It’s mid April and spring is officially here — the birds are singing non stop! There’s just one problem. We just had an ice storm! Would you believe I kept hearing those birds singing, even during the storm? Poor things! So this weekend we built some serious birdhouses and decorated them for our garden. These are REAL birdhouses that are bird-friendly with the right size entrance and cavity size — these are not your typical craft birdhouses. We’d love to show you how to make birdhouses with our free plans and decoration ideas!
We love birds and love to provide shelter for them while they are nesting. But we also wanted CUTE birdhouses. So we came up with a plan that is both functional and decorative. So we carefully researched the proper interior size, as most of those cheap birdhouses you get at craft stores are WAY too small. We also made sure the entrance was the right size, as well as the right distance from the floor of the house. These are all super important for healthy baby birds!
Of course, we wanted our birdhouses to be easy to make. So we designed our birdhouse plans so that they take just one piece of 6-foot-long 3/4″ pine to make a proper birdhouse. That doesn’t count anything decorative, of course, but honestly — the birds will prefer a plain birdhouse. I just couldn’t resist decorating mine like a cottage. Greg made his look like an old barn.
Our free plans create birdhouses with an inside dimension of 4” x 5.5” and an interior height of 9”, which is suitable for chickadees, house sparrows, nuthatches, downy woodpeckers, and wrens.
Let’s show you how you can make your own bird-friendly birdhouse, too! This post contains some affiliate links for your convenience (which means if you make a purchase after clicking a link I will earn a small commission but it won’t cost you a penny more)! Read my full disclosure policy.
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Materials and Tools for DIY Birdhouses
- One six-foot-long (72 in.) by 5.5″ wide 3/4″-thick pine board — avoid plywood (it won’t hold up as well outside)
- Wood glue
- One metal bracket
- A way to cut wood (we used a table saw, but you could use a jigsaw or handsaw)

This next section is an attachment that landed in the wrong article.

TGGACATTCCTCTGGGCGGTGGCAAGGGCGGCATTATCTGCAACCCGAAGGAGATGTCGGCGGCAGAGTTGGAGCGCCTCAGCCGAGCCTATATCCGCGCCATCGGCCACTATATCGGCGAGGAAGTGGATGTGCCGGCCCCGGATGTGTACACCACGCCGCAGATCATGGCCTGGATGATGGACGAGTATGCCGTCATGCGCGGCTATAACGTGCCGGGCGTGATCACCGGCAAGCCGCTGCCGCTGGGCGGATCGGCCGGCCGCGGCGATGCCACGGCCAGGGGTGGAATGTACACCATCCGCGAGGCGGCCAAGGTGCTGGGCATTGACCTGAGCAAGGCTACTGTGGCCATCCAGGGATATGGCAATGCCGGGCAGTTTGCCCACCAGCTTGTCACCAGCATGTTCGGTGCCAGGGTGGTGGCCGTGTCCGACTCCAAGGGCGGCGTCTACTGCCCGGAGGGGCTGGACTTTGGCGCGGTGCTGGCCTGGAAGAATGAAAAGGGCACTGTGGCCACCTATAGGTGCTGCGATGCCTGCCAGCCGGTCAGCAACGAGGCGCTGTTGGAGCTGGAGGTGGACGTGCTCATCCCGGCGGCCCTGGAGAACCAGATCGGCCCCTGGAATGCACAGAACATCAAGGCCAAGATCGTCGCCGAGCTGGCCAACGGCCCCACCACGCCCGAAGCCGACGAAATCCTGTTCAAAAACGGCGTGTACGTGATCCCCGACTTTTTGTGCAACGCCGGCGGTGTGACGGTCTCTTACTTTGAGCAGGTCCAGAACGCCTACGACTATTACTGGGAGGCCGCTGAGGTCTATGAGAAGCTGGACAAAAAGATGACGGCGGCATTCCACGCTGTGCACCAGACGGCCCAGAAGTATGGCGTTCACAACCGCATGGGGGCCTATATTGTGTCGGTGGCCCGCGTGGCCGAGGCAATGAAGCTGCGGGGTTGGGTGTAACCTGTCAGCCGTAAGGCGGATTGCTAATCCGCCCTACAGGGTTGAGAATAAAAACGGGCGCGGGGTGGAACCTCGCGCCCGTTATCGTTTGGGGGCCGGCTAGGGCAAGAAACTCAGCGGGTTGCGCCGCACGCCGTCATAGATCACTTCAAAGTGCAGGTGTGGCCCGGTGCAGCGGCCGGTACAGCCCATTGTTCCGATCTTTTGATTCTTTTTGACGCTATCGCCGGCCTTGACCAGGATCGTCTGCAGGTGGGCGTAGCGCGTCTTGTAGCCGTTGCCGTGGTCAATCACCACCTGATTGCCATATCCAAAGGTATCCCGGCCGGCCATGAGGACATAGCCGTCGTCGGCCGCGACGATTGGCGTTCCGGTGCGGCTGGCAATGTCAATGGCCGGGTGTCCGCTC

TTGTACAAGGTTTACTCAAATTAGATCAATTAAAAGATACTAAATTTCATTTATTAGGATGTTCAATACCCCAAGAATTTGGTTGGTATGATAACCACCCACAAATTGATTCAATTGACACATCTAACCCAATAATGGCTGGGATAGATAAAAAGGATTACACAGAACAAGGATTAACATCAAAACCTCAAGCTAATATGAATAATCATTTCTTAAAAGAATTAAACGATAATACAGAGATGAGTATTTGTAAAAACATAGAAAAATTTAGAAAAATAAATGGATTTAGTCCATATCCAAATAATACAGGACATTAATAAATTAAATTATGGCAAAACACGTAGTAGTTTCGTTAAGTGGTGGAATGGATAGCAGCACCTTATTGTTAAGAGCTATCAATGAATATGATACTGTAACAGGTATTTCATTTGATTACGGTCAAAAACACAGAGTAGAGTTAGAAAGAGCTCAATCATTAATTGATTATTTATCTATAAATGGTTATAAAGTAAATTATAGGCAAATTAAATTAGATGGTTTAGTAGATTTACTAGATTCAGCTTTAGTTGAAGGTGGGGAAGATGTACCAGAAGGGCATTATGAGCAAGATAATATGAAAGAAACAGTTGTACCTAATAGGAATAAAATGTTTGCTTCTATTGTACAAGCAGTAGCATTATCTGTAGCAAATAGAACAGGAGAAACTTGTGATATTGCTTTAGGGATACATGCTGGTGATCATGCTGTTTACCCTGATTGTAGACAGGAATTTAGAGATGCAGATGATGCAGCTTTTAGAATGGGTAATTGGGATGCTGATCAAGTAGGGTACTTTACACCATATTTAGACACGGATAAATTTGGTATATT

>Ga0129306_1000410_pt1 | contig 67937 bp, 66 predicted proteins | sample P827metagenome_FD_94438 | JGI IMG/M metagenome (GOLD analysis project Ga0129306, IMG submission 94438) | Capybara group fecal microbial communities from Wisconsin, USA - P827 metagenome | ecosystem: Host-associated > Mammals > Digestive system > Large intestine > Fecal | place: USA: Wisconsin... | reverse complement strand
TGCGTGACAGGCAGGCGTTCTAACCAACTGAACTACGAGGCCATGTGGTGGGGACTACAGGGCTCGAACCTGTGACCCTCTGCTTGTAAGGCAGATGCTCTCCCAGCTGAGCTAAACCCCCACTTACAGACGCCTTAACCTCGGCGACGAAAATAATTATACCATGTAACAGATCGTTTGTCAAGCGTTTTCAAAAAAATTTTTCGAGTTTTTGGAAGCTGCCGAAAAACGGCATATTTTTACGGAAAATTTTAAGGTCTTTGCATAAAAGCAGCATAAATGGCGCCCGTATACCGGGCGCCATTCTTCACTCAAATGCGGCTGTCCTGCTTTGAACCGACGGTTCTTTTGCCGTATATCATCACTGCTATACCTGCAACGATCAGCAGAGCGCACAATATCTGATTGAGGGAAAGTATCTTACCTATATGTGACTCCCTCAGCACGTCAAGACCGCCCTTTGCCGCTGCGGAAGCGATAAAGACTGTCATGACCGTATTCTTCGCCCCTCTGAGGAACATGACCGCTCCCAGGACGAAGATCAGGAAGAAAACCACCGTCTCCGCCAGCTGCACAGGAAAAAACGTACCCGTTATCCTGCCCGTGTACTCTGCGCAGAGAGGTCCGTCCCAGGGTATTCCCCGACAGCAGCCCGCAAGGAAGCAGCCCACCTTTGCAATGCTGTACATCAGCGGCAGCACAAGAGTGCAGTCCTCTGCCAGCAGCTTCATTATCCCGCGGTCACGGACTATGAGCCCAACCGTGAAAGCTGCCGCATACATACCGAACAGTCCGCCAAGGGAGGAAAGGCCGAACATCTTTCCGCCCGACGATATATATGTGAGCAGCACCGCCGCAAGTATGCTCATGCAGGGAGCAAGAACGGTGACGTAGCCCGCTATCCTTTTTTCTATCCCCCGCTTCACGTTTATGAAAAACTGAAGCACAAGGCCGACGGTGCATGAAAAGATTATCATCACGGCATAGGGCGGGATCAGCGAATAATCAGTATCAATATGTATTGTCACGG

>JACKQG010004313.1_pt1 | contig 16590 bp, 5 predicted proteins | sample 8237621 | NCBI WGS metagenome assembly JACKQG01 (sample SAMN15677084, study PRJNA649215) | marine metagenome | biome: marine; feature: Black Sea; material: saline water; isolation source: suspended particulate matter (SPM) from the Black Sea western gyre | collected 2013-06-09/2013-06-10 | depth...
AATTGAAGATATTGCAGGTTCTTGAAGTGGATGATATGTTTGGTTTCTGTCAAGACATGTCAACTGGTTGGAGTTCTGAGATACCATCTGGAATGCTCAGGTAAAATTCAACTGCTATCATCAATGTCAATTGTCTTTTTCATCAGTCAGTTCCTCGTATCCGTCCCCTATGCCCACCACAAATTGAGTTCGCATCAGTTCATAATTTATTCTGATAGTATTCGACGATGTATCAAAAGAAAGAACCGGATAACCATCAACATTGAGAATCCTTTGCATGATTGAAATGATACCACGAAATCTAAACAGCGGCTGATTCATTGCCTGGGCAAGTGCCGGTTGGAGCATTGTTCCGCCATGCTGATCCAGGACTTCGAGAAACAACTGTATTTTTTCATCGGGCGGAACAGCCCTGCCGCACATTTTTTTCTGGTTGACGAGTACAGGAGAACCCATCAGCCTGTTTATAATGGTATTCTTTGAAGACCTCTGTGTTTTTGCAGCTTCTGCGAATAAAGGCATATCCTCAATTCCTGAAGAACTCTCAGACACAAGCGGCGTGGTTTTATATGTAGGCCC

- A way to cut a 1 1/2″ circle (we used a handheld power drill and a 1 1/2″ circle bit)
- A way to hammer nails (we used a nail gun, but a plain ol’ hammer will do just fine)
- Miter box (or some other way to make 45 degree cuts)
- (Optional) Decorations, like popsicle sticks, craft sticks, felt, extra wood to make porches, miniature fences, etc. We actually bought a little miniature kit with accessories which we used for the windows, door, table, and table accessories in the cottage birdhouse).
- (Optional) Acrylic paint
- (Optional) Acrylic sealer
- Our free birdhouse plans (located in the resource library—get the password to it free by filling out the form at the bottom of this post)
How to Make Birdhouses with our Free Plans
First, download our free birdhouse plans from our resource library—get the password to the library for free by filling out the form at the bottom of the post.
Next, mark your wood according to our plans cut out your pieces! Remember, measure twice and cut once.
Drill a 1 1/2″ (no smaller, no larger) hole in your front birdhouse piece as marked on our cutting diagram. You want this size hole specifically because it’s not too small for your birds to get into, and not too big that predators can reach them.
Sand your cut pieces. Feel free to keep it unsanded inside, however—your birds will probably prefer that.